Republican office-holders in Iowa are celebrating this weekend’s break-through on a deal that will replace the North American Free Trade Agreement. President Trump calls it the U.S. Mexico Canada Agreement.
Governor Kim Reynolds says she’s thrilled the stalemate has been broken.
“Canada and Mexico, number one and two trading partner for Iowa,” Reynolds says, “really important for our economy.”
There are still on-going talks among the three countries about President Trump’s tariffs on steel and aluminum, but there’s been a resolution to the thorny issue of Canada’s tariffs on dairy products.
“Our dairy farmers have been hurting so I think this is a positive step in the right direction,” Reynolds says.
Iowa Ag Secretary Mike Naig says Canada’s concessions on dairy tariffs appear to align with what Canada agreed to with other countries in the Trans Pacific Partnership.
“Both opportunity import US dairy products into Canada, but also dealing with some of the issues that we had with how Canada was supporting their export markets and their ability to put products on the ground cheaper than they otherwise would without that government support,” Naig says. “Details forthcoming, but it looks positive.”
Mexico announced in late August it had reached a tentative agreement with the United States. Naig says a big concern in farm country since then had been that Canada would be left out of an updated deal.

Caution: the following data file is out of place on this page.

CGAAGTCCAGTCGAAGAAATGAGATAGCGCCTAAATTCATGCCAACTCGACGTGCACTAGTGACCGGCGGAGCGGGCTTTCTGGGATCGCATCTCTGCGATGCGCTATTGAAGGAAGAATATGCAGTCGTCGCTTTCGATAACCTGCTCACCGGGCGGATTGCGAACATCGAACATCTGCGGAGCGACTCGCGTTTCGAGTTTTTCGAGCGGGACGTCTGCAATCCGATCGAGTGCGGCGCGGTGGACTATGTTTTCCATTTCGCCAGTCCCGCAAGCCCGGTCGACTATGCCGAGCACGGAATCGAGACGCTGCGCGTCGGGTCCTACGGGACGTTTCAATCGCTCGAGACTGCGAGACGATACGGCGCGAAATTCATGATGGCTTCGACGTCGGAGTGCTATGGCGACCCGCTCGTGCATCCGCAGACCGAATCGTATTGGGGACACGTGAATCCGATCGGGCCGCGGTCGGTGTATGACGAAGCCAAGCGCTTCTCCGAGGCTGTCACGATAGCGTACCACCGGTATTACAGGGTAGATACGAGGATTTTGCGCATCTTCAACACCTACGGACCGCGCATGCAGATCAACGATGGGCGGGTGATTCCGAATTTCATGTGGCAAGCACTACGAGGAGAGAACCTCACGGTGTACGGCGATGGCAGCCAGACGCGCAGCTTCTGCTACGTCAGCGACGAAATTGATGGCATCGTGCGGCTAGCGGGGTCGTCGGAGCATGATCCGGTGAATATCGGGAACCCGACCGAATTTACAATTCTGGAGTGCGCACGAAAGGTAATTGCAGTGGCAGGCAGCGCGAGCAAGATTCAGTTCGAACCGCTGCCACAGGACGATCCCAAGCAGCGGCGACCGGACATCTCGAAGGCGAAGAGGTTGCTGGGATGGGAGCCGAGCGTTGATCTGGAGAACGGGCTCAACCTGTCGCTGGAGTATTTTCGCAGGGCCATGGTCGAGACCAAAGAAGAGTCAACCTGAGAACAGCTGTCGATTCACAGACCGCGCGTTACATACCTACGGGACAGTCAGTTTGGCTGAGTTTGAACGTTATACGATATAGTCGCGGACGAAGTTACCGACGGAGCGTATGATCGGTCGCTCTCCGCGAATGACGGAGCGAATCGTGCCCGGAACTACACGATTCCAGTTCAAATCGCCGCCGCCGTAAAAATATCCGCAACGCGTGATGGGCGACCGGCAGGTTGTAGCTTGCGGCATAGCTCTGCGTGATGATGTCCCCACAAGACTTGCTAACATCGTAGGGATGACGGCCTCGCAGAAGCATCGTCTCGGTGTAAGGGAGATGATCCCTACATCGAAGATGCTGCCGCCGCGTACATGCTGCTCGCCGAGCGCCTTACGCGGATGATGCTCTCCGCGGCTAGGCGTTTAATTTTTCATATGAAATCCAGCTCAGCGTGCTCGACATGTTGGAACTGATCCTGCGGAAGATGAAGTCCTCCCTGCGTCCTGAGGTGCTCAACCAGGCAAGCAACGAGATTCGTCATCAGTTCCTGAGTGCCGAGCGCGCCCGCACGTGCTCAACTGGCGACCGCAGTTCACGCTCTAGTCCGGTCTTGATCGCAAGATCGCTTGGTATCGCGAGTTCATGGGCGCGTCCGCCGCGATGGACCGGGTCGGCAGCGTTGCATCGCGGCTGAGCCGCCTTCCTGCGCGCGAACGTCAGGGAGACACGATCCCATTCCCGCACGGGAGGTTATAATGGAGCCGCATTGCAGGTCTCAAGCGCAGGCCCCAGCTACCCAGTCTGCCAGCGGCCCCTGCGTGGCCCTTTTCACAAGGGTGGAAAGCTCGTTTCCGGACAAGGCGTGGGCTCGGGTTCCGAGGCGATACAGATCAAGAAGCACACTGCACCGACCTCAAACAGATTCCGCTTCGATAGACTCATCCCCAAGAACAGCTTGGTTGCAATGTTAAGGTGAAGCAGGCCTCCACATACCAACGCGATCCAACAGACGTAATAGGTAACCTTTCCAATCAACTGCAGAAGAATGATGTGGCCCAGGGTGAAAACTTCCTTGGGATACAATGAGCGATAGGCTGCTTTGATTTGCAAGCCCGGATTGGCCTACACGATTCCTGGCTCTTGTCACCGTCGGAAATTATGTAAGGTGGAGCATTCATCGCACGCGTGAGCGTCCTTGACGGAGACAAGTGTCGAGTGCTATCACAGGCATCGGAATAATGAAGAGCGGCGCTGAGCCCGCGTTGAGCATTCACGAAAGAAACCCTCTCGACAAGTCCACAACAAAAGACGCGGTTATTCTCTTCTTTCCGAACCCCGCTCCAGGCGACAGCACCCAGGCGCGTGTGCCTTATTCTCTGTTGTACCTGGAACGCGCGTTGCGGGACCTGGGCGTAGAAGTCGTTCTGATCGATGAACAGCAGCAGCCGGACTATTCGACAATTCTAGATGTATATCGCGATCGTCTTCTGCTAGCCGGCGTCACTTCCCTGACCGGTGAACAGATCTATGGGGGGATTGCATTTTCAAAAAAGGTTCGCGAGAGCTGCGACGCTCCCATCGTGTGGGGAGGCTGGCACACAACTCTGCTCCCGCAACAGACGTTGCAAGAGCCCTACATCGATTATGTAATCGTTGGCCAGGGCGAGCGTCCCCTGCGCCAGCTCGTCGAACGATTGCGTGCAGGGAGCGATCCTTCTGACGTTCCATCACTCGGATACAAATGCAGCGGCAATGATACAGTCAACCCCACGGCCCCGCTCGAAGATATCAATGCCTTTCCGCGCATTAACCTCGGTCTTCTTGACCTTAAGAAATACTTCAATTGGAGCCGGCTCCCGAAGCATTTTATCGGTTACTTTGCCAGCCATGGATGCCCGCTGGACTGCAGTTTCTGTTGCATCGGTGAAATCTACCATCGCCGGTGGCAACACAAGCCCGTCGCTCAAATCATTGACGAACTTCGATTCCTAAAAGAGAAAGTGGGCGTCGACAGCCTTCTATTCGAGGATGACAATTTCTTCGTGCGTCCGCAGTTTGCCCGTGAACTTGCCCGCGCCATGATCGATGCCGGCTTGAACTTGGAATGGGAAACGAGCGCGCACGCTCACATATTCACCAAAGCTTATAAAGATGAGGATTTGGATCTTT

“NAFTA 2.0, USMCA — it’s very, very good news for Iowa agriculture,” Naig says. “…This obviously is a step in the right direction.”
President Trump also revealed today that he’d be traveling to Iowa soon to make an important announcement. Sources tell Radio Iowa Trump will be in Council Bluffs October 9 and he’ll announce the EPA will allow the year-round sale of E15 — gasoline blended with a higher percentage of the corn-based additive. Governor Reynolds hopes to join Trump for the expected E15 announcement.
“I think this is great news for Iowa farmers,” Reynolds says.
Naig says the anticipated E15 announcement and the resolution of NAFTA should have a positive impact on corn and soybean prices.
“That’s what I’m looking at is: ‘Are we building certainty back into our markets?'” Naig says. “…Those are all positive things.”
Naig was appointed state ag secretary in March and he is seeking election this fall to a full, four-year term in the job. Reynolds became governor in May of last year and is also seeking election to the office for the first time.
Tim Gannon, Naig’s Democratic opponent, released a written statement late Monday evening accusing the Trump Administration of a “ham-handed approach” to trade.
“I applaud the Administration for positive news on the trade front, especially as it pertains to dairy exports to Canada…However, until we know that the tariffs both countries have imposed on our agricultural and manufactured products have been removed, we won’t be able to start getting our market share back from our competitors around the world,” Gannon said.